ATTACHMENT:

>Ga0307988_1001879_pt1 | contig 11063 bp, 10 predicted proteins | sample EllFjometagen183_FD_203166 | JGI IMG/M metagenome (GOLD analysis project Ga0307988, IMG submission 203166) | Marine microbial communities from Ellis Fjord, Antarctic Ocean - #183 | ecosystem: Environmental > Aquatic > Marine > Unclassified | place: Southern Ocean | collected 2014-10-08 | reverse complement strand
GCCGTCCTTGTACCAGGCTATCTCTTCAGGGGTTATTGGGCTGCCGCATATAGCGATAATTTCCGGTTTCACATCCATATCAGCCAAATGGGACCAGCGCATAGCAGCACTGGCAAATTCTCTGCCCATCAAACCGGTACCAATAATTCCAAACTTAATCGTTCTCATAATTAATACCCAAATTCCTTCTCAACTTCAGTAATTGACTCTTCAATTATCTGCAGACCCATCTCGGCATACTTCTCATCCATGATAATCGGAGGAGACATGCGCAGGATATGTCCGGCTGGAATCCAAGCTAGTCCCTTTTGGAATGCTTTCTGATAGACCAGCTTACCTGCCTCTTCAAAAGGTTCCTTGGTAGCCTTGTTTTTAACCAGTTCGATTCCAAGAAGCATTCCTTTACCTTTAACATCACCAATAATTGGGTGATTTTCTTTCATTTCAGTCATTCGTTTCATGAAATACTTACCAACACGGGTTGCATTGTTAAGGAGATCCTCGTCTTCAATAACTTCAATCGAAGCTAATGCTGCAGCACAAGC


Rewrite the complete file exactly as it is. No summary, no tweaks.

>Ga0307988_1001879_pt1 | contig 11063 bp, 10 predicted proteins | sample EllFjometagen183_FD_203166 | JGI IMG/M metagenome (GOLD analysis project Ga0307988, IMG submission 203166) | Marine microbial communities from Ellis Fjord, Antarctic Ocean - #183 | ecosystem: Environmental > Aquatic > Marine > Unclassified | place: Southern Ocean | collected 2014-10-08 | reverse complement strand
GCCGTCCTTGTACCAGGCTATCTCTTCAGGGGTTATTGGGCTGCCGCATATAGCGATAATTTCCGGTTTCACATCCATATCAGCCAAATGGGACCAGCGCATAGCAGCACTGGCAAATTCTCTGCCCATCAAACCGGTACCAATAATTCCAAACTTAATCGTTCTCATAATTAATACCCAAATTCCTTCTCAACTTCAGTAATTGACTCTTCAATTATCTGCAGACCCATCTCGGCATACTTCTCATCCATGATAATCGGAGGAGACATGCGCAGGATATGTCCGGCTGGAATCCAAGCTAGTCCCTTTTGGAATGCTTTCTGATAGACCAGCTTACCTGCCTCTTCAAAAGGTTCCTTGGTAGCCTTGTTTTTAACCAGTTCGATTCCAAGAAGCATTCCTTTACCTTTAACATCACCAATAATTGGGTGATTTTCTTTCATTTCAGTCATTCGTTTCATGAAATACTTACCAACACGGGTTGCATTGTTAAGGAGATCCTCGTCTTCAATAACTTCAATCGAAGCTAATGCTGCAGCACAAGC